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Temple Grandin and Richard Panek
The Autistic Brain: Thinking Across the Spectrum
Houghton Mifflin Harcourt
US Hardcover First Edition
ISBN 978-0-547-63645-0
Publication Date: 05-30-2013
244 Pages; $28.00

Date Reviewed: 10-05-2013
Reviewed by: Rick Kleffel © 2013

Index:  Non-Fiction

The paradox is evident from the beginning. Temple Grandin, knowing she cannot trust her own senses, trusts her own ability to report them. It's the classic conundrum of a scientist forced to study herself so that those who share her condition have a better chance of transcending it. With 'The Autistic Brain: Thinking Across the Spectrum,' Temple Grandin enters the brave new world of neuroscience, takes to the tools and gets to work. It's an amazingly gratifying experience to read about.

Grandin's book is short, sharp and always to the point. It's divided into two sections; "The Autistic Brain" and "Re-Thinking the Autistic Brain." She offers readers a pocket history of her life and of our understanding of the diagnosis of autism. Considering herself lucky because she was born just after the first diagnosis was made, Grandin strikes out to explain why this is so, and ultimately, how this can help those diagnosed with autism now, in an age when our understanding of the mind is advancing on an almost weekly basis. Her history of the DSM — the manual used to diagnose mental illness — is particularly informative and rather damning. But she does not linger on the damage or controversy. Her history looks forward, not backward.

The joy for readers is Grandin's wide-eyed prose, her approach to the science. Early on, she likens the current science of genetics to a flash drive, sent back in time 100 years. The scientists studying that flash drive would be able to take it apart, name the parts, but they'd have no idea how it works. Then: "For a scientist, that lack of knowledge is thrilling. A new field to explore!"

Grandin's enthusiasm for new technology leads her to every MRI out there, and she's under the scanner, on the cutting edge before these new knives even have an acronym. She's an avid self-experimenter, and the book has more scans of her own brain than readers might have any reason to expect. She writes well as she describes the various sensory problems experienced by those "in the spectrum," acknowledging her own original mistaken inclination to think that everyone saw the world the way she did.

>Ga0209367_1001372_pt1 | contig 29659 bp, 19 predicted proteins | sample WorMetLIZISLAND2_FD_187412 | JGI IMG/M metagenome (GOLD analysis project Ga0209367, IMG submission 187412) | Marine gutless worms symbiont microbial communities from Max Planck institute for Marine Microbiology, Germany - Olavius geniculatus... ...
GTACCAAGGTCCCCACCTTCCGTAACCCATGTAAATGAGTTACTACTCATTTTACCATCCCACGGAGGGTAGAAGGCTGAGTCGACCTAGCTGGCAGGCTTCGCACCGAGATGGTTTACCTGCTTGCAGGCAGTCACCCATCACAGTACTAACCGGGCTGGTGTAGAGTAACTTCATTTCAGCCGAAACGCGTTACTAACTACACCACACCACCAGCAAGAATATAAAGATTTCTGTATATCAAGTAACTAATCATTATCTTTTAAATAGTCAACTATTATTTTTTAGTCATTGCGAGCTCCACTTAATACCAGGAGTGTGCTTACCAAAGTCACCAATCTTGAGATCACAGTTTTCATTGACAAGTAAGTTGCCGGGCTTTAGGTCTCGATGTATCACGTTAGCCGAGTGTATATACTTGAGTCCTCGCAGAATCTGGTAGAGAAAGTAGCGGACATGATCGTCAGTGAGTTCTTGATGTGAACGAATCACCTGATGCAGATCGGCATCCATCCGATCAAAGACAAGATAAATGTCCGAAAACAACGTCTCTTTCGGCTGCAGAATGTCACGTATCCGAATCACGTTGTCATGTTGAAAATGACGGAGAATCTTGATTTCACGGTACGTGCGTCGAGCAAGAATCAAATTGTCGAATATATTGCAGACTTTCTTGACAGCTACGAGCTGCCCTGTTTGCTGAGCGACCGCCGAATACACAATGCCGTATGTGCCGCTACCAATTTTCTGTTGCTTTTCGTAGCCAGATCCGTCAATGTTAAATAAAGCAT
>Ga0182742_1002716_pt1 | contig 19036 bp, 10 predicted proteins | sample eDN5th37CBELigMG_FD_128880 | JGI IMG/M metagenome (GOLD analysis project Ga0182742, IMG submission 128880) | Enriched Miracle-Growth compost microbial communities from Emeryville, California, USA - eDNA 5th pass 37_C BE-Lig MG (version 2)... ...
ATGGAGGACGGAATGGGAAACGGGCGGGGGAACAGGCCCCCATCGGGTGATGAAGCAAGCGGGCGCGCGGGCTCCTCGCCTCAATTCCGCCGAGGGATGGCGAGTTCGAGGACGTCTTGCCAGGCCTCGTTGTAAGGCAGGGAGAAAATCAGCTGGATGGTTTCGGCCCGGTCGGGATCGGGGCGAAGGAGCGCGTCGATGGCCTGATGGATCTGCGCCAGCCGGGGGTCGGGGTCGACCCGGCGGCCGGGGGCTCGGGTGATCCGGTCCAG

There's no shortage of technical and medical jargon and explanation in 'The Autistic Brain.' It's generally quite easy to read, enough so that it does get read rather than skimmed. She spends quite a bit of time with Asperger's syndrome, and does a great job at helping readers corral in all the subtle variations, to understand just what the spectrum is. With that understanding, Grandin moves to the next step, to suggest ways to help those on the spectrum, those who live in another world, get along in ours. She's a big fan of learning and minding one's manners, and her case for that is solid, but fun.

To a degree, it's easy to think that 'The Autistic Brain' is the book that Grandin has been working towards for years, and there'd be quite a bit of truth in that concept. But what sets Grandin's book apart from the flood of books on brain science is the author's voice. Yes, that voice is the presumably result of her condition, but it's a powerful and entertaining means of entry into an alternate world. Ultimately, 'The Autistic Brain' makes the case that Grandin does live in a sort of alternate reality. But her message from that world to ours could not be more clear or important. We do not just make up our minds; we make our minds, one day, one decision at a time.

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